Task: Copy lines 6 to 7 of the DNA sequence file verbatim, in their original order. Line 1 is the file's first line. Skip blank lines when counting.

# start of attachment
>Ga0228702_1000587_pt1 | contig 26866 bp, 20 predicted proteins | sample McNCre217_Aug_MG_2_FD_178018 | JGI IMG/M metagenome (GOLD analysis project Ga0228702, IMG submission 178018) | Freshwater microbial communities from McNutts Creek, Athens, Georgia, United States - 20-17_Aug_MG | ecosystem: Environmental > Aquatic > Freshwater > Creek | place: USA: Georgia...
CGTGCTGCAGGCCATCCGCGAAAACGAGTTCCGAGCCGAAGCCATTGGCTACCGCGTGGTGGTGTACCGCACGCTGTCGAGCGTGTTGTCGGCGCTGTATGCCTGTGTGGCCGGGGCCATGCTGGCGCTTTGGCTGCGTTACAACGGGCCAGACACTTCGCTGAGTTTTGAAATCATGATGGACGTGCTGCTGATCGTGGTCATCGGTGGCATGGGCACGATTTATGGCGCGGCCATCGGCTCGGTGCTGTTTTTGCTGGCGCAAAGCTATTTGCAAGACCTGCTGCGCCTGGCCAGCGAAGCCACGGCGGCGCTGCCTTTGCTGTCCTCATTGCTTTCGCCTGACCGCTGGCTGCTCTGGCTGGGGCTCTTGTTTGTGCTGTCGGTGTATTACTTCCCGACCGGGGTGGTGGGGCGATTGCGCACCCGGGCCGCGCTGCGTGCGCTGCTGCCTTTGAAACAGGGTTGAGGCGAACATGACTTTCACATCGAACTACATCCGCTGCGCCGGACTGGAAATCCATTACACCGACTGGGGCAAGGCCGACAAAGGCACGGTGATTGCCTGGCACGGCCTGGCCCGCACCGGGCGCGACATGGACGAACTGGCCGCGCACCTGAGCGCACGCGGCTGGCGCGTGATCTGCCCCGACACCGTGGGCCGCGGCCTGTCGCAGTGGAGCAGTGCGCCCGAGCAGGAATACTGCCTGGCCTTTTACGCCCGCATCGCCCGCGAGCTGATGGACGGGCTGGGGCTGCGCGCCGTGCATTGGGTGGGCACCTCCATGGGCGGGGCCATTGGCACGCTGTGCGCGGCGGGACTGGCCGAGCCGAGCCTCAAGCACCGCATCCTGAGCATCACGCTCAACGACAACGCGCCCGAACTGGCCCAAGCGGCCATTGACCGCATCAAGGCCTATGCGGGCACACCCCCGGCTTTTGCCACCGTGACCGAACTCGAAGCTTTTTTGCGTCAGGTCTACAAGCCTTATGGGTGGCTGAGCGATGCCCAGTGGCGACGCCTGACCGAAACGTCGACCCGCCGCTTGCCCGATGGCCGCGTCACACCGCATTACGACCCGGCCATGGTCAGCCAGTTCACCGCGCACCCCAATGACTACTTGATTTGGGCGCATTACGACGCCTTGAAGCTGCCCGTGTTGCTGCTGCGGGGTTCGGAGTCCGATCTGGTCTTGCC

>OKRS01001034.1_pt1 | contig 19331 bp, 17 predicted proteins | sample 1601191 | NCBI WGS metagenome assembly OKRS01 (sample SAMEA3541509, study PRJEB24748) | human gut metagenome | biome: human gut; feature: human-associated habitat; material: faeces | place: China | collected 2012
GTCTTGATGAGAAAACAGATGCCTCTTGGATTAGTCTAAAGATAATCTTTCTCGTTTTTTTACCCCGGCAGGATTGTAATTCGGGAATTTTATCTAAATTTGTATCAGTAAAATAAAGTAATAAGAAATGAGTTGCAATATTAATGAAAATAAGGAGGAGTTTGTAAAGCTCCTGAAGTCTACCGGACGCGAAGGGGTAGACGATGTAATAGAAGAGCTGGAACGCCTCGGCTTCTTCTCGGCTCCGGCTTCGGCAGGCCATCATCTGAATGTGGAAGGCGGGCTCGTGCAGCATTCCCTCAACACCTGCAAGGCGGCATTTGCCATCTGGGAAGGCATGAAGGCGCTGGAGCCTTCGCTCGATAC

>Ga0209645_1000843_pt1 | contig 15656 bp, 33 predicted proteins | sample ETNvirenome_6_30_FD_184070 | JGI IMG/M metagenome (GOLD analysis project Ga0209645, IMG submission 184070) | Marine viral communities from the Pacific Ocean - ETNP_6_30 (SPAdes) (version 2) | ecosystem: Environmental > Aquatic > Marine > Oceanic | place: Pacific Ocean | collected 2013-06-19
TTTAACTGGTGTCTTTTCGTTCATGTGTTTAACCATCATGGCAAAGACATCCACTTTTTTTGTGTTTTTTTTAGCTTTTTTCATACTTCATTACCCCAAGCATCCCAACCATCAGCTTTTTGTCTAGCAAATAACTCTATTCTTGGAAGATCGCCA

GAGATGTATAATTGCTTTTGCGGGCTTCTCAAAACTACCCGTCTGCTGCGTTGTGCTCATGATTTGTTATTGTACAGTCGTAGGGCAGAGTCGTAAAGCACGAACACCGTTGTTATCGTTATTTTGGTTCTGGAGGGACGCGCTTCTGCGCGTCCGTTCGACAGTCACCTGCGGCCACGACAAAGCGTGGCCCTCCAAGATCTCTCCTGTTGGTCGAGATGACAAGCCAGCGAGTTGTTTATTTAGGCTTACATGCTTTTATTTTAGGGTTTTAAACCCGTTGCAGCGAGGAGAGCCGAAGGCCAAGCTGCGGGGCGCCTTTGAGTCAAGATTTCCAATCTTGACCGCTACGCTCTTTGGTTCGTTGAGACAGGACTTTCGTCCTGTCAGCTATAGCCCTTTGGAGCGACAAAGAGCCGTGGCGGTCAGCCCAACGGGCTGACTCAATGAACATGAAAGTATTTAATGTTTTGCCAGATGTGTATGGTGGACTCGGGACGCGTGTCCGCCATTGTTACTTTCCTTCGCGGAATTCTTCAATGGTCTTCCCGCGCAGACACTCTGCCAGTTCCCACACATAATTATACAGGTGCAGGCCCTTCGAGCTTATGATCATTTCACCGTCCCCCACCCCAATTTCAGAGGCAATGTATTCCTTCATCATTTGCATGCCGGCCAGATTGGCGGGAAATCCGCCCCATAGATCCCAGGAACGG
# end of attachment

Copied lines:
TTTAACTGGTGTCTTTTCGTTCATGTGTTTAACCATCATGGCAAAGACATCCACTTTTTTTGTGTTTTTTTTAGCTTTTTTCATACTTCATTACCCCAAGCATCCCAACCATCAGCTTTTTGTCTAGCAAATAACTCTATTCTTGGAAGATCGCCA

GAGATGTATAATTGCTTTTGCGGGCTTCTCAAAACTACCCGTCTGCTGCGTTGTGCTCATGATTTGTTATTGTACAGTCGTAGGGCAGAGTCGTAAAGCACGAACACCGTTGTTATCGTTATTTTGGTTCTGGAGGGACGCGCTTCTGCGCGTCCGTTCGACAGTCACCTGCGGCCACGACAAAGCGTGGCCCTCCAAGATCTCTCCTGTTGGTCGAGATGACAAGCCAGCGAGTTGTTTATTTAGGCTTACATGCTTTTATTTTAGGGTTTTAAACCCGTTGCAGCGAGGAGAGCCGAAGGCCAAGCTGCGGGGCGCCTTTGAGTCAAGATTTCCAATCTTGACCGCTACGCTCTTTGGTTCGTTGAGACAGGACTTTCGTCCTGTCAGCTATAGCCCTTTGGAGCGACAAAGAGCCGTGGCGGTCAGCCCAACGGGCTGACTCAATGAACATGAAAGTATTTAATGTTTTGCCAGATGTGTATGGTGGACTCGGGACGCGTGTCCGCCATTGTTACTTTCCTTCGCGGAATTCTTCAATGGTCTTCCCGCGCAGACACTCTGCCAGTTCCCACACATAATTATACAGGTGCAGGCCCTTCGAGCTTATGATCATTTCACCGTCCCCCACCCCAATTTCAGAGGCAATGTATTCCTTCATCATTTGCATGCCGGCCAGATTGGCGGGAAATCCGCCCCATAGATCCCAGGAACGG